Platt Perspective on Business and Technology

Operational failure rates, feedback and remediation, and risk remediation processes 4

Posted in strategy and planning by Timothy Platt on October 22, 2012

This is my third posting to a series on planning for and building operationally more robust business systems (see Business Strategy and Operations – 2, postings 323 and loosely following.) And in the course of developing this series I have discussed operationally robust systems (see Part 2) and strategically robust systems (see Part 3), where both are characterized by flexibility in the face of change, and capacity to learn and evolve. But as noted at the end of Part 3, events and circumstances can develop that could not be predicted and sometimes even the most careful planning and execution can fail, leading to realized systems fragility. My goal in this posting is to address that, and robust strategic and operational response to crisis.

I am going to follow this series with one explicitly on crisis management and will be entering into a more systematically detailed discussion of that there. So my goal here is rather limited – fitting crisis management per se into a larger and ongoing operational and strategic framework, and more specifically into the type of conceptual and business systems taxonomic framework that I am presenting here in this series. And I begin by noting a fundamental set of observations:

• With time and even with the most careful and insightful planning and preparation, crises will happen.
• Crisis management may deal with and seek to resolve extreme and unplanned for situations and events, but effective crisis management is not and should not be viewed as ad hoc in nature, and certainly not in how crises are identified, understood and responded to.
• Effective crisis management response calls for planning and preparation, and for systematic approaches that are in effect pre-positioned and available for use – so they can be followed and used and the crisis can be directly addressed and without avoidable false starts or delays.
• So crisis management per se needs to be a part of the basic plan and even if this means general, more open-ended planning considerations. Cause of crisis might not be predictable. But areas of potential impact and vulnerability can be identified in advance and planning to augment or recover them can be developed, and with allowance for more open-ended causation as to how this might become necessary.
• And all of this should fit into any business systems that this planning, and any crisis management follow-through would functionally connect with.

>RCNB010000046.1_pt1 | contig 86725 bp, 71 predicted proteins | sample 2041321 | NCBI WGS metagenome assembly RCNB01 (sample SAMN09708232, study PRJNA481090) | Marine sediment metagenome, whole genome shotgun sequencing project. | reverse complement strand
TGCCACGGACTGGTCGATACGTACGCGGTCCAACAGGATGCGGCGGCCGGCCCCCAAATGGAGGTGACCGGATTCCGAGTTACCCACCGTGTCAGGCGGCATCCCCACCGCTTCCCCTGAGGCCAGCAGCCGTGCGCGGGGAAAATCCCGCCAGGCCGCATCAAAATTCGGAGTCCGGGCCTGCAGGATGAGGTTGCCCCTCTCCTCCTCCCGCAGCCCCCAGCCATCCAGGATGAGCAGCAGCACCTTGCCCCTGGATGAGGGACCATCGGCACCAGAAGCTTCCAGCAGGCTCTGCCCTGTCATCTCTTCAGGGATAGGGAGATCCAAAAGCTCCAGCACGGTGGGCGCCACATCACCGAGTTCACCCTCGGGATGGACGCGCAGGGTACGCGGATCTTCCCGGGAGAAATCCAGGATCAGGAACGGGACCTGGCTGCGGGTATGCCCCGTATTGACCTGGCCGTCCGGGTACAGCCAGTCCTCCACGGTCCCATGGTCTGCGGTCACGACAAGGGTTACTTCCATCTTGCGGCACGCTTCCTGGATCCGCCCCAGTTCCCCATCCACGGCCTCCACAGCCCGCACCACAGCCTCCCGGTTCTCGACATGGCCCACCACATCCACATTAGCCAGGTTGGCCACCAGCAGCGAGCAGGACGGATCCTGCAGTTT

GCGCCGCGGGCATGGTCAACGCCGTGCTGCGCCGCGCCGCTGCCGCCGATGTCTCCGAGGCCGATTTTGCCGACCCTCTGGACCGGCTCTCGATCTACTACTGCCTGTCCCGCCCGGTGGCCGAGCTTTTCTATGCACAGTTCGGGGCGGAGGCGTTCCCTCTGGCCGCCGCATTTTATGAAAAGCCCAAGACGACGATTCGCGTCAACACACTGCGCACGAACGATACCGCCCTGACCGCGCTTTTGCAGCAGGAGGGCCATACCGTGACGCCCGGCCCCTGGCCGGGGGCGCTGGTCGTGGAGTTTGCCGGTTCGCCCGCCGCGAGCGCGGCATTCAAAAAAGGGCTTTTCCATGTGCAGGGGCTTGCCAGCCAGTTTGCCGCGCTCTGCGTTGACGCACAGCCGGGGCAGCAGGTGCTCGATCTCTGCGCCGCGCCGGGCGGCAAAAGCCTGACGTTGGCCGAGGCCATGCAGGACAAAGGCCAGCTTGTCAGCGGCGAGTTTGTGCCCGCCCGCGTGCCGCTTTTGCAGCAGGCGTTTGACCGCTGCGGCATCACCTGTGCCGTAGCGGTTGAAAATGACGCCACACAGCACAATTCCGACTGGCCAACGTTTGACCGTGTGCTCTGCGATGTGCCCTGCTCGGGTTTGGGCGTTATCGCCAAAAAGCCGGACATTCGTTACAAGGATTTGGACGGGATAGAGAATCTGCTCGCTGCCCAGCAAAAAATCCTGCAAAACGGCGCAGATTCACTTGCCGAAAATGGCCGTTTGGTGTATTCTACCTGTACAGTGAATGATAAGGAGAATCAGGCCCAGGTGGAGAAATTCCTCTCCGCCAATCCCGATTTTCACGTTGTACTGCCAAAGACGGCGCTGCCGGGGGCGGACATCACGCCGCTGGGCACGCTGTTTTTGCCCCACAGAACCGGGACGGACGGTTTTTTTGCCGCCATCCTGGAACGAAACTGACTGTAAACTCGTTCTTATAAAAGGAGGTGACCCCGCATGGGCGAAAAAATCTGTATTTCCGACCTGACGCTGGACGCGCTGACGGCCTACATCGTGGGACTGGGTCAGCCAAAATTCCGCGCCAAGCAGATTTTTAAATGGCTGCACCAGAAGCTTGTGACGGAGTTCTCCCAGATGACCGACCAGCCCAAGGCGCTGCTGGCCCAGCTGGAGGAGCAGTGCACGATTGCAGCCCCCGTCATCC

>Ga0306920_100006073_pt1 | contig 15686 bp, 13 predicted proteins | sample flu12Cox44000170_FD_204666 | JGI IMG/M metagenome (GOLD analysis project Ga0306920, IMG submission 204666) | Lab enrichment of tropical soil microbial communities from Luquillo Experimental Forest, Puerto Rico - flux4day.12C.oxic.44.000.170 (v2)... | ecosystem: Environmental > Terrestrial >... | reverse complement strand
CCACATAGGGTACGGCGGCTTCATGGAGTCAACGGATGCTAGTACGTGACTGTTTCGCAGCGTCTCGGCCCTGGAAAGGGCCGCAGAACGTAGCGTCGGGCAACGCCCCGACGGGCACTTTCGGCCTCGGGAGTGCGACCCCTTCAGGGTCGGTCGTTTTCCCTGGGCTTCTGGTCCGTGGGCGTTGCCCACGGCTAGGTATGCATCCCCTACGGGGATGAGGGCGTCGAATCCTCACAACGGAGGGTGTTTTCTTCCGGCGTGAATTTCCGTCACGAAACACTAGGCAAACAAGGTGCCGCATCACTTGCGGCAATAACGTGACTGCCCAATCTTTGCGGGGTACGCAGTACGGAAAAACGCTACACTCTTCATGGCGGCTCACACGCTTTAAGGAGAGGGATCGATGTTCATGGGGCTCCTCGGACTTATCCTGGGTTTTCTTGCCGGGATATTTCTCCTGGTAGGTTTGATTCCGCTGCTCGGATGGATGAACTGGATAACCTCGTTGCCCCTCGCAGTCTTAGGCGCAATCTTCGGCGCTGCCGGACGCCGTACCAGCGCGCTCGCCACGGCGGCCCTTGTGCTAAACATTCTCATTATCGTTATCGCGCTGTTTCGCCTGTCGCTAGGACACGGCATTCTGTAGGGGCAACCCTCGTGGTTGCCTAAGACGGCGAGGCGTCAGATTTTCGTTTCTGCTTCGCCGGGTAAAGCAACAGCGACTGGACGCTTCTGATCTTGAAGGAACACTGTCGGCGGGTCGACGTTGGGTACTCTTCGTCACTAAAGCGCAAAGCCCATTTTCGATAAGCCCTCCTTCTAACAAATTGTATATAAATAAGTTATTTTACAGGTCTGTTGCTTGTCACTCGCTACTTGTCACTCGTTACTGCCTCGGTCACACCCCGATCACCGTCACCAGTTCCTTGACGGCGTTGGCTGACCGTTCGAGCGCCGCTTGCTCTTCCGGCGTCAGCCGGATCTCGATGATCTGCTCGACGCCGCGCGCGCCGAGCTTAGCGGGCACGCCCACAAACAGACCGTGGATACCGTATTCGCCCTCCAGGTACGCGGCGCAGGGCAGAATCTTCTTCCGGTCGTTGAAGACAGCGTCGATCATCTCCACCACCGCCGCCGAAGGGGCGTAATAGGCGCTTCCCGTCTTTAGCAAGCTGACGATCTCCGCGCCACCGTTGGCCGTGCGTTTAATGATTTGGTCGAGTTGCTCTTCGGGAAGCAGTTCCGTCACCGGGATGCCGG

And that is what I would discuss here – putting crisis management into a larger systems framework and making it work there. And my focus for that and for this posting is how crisis management connects into the basic fragile and robust systems alternatives that I have been discussing up to here.

• The more operationally and strategically fragile a business’ systems, the more likely it will face the challenges of crisis and a need for crisis management.
• Robust systems, by their very nature plan for and are resilient to a wider range of events and circumstances, and offer more flexible and nuanced approaches for dealing with them, and strictly within business as usual constraints and approaches. Fragile systems prepare for less and are more easily blindsided into crisis as a result – consider this a matter of their falling into what should be avoidable crises.

And this leads directly to a logically connected point:

• Robust systems are more flexible in taking the unexpected in stride and in not having to respond to them as crises. They can identify problems earlier, among other capabilities, so emerging problems are less likely to reach crisis proportion and they can more effectively address them early too, once emerging problems are identified.
• And I add that robust systems are easier frameworks to work from when developing pre-planned crisis management systems and crisis response capabilities.

So in my crisis management series, I am primarily going to be focusing on building and executing from them in the context of operationally and strategically robust day to day business systems. And a big part of preparing for the worst, should it arise, is to develop effective operational and strategic robustness in basic ongoing systems in advance too. And with that I conclude this posting and this series.

You can find this and related postings at Business Strategy and Operations – 2 (and also see Business Strategy and Operations.)

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